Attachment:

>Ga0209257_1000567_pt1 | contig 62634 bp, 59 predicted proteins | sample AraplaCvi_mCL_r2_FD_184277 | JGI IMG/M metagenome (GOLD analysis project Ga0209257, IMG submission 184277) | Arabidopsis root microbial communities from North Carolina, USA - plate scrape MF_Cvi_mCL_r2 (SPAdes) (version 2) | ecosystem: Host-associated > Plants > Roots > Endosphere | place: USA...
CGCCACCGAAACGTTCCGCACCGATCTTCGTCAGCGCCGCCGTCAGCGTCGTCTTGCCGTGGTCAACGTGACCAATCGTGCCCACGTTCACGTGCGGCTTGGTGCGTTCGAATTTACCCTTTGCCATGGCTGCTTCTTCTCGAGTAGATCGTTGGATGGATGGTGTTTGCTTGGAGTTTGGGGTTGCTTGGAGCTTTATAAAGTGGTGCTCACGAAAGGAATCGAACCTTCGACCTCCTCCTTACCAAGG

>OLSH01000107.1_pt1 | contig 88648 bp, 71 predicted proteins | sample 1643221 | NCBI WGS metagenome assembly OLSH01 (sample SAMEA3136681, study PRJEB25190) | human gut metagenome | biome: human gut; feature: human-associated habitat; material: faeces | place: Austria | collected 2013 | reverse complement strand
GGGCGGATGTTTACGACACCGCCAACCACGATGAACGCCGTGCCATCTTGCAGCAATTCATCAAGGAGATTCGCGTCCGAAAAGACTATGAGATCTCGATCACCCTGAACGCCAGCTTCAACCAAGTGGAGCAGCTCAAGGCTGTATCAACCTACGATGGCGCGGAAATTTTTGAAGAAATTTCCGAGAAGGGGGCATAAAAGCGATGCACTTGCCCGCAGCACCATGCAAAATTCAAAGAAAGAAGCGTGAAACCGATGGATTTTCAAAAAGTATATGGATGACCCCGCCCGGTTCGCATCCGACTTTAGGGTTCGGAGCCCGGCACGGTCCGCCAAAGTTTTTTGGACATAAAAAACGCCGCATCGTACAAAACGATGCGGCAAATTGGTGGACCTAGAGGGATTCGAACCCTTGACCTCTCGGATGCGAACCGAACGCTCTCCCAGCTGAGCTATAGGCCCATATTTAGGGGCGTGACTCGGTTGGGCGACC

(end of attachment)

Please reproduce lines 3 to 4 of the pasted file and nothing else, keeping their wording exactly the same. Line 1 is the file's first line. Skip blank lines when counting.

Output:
>OLSH01000107.1_pt1 | contig 88648 bp, 71 predicted proteins | sample 1643221 | NCBI WGS metagenome assembly OLSH01 (sample SAMEA3136681, study PRJEB25190) | human gut metagenome | biome: human gut; feature: human-associated habitat; material: faeces | place: Austria | collected 2013 | reverse complement strand
GGGCGGATGTTTACGACACCGCCAACCACGATGAACGCCGTGCCATCTTGCAGCAATTCATCAAGGAGATTCGCGTCCGAAAAGACTATGAGATCTCGATCACCCTGAACGCCAGCTTCAACCAAGTGGAGCAGCTCAAGGCTGTATCAACCTACGATGGCGCGGAAATTTTTGAAGAAATTTCCGAGAAGGGGGCATAAAAGCGATGCACTTGCCCGCAGCACCATGCAAAATTCAAAGAAAGAAGCGTGAAACCGATGGATTTTCAAAAAGTATATGGATGACCCCGCCCGGTTCGCATCCGACTTTAGGGTTCGGAGCCCGGCACGGTCCGCCAAAGTTTTTTGGACATAAAAAACGCCGCATCGTACAAAACGATGCGGCAAATTGGTGGACCTAGAGGGATTCGAACCCTTGACCTCTCGGATGCGAACCGAACGCTCTCCCAGCTGAGCTATAGGCCCATATTTAGGGGCGTGACTCGGTTGGGCGACC